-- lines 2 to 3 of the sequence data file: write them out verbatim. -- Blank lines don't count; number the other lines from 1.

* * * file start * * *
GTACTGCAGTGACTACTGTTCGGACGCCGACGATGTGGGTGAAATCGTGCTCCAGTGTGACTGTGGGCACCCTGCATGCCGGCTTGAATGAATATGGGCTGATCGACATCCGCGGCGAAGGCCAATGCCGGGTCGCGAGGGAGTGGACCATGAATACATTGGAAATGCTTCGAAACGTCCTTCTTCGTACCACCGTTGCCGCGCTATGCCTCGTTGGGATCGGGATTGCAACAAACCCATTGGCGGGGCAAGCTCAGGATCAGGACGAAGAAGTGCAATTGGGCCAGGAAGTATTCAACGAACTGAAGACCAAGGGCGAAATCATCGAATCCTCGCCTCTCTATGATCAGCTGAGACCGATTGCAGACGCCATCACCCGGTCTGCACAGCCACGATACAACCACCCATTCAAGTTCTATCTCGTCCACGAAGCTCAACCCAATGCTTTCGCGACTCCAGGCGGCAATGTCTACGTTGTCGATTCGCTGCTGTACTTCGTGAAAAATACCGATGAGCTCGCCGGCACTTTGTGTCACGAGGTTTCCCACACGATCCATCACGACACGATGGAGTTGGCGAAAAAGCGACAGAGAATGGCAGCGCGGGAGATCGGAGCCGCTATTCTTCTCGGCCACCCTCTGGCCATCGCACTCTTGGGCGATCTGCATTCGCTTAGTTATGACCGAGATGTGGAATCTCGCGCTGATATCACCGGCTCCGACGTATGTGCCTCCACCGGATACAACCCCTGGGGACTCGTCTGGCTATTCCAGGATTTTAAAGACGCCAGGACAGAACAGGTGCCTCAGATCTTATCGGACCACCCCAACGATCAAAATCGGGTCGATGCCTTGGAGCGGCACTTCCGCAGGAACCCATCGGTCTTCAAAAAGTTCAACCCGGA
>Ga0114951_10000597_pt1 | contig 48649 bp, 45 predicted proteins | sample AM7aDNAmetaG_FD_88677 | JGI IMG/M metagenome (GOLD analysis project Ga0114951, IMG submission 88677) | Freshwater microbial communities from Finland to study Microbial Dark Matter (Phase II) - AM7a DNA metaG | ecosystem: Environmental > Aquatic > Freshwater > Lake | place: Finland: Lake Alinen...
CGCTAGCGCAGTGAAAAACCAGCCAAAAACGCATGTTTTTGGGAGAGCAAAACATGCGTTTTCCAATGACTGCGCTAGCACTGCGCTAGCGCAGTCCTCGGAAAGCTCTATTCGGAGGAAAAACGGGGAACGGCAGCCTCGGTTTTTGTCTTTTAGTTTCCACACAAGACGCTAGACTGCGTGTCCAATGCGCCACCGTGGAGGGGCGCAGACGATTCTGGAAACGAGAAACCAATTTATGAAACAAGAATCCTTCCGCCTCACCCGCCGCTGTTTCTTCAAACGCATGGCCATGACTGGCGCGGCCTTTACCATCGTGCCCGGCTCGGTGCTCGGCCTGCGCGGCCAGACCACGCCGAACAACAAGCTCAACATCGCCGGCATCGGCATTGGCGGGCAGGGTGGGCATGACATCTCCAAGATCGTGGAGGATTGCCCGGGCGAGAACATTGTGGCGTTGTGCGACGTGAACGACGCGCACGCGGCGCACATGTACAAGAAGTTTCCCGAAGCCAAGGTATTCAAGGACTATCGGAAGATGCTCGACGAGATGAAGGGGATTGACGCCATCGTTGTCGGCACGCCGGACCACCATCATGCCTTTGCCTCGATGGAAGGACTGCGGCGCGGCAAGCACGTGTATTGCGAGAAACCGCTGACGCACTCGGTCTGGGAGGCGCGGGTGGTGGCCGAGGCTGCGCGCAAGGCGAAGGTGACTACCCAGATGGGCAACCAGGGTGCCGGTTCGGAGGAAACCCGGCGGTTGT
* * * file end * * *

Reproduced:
>Ga0114951_10000597_pt1 | contig 48649 bp, 45 predicted proteins | sample AM7aDNAmetaG_FD_88677 | JGI IMG/M metagenome (GOLD analysis project Ga0114951, IMG submission 88677) | Freshwater microbial communities from Finland to study Microbial Dark Matter (Phase II) - AM7a DNA metaG | ecosystem: Environmental > Aquatic > Freshwater > Lake | place: Finland: Lake Alinen...
CGCTAGCGCAGTGAAAAACCAGCCAAAAACGCATGTTTTTGGGAGAGCAAAACATGCGTTTTCCAATGACTGCGCTAGCACTGCGCTAGCGCAGTCCTCGGAAAGCTCTATTCGGAGGAAAAACGGGGAACGGCAGCCTCGGTTTTTGTCTTTTAGTTTCCACACAAGACGCTAGACTGCGTGTCCAATGCGCCACCGTGGAGGGGCGCAGACGATTCTGGAAACGAGAAACCAATTTATGAAACAAGAATCCTTCCGCCTCACCCGCCGCTGTTTCTTCAAACGCATGGCCATGACTGGCGCGGCCTTTACCATCGTGCCCGGCTCGGTGCTCGGCCTGCGCGGCCAGACCACGCCGAACAACAAGCTCAACATCGCCGGCATCGGCATTGGCGGGCAGGGTGGGCATGACATCTCCAAGATCGTGGAGGATTGCCCGGGCGAGAACATTGTGGCGTTGTGCGACGTGAACGACGCGCACGCGGCGCACATGTACAAGAAGTTTCCCGAAGCCAAGGTATTCAAGGACTATCGGAAGATGCTCGACGAGATGAAGGGGATTGACGCCATCGTTGTCGGCACGCCGGACCACCATCATGCCTTTGCCTCGATGGAAGGACTGCGGCGCGGCAAGCACGTGTATTGCGAGAAACCGCTGACGCACTCGGTCTGGGAGGCGCGGGTGGTGGCCGAGGCTGCGCGCAAGGCGAAGGTGACTACCCAGATGGGCAACCAGGGTGCCGGTTCGGAGGAAACCCGGCGGTTGT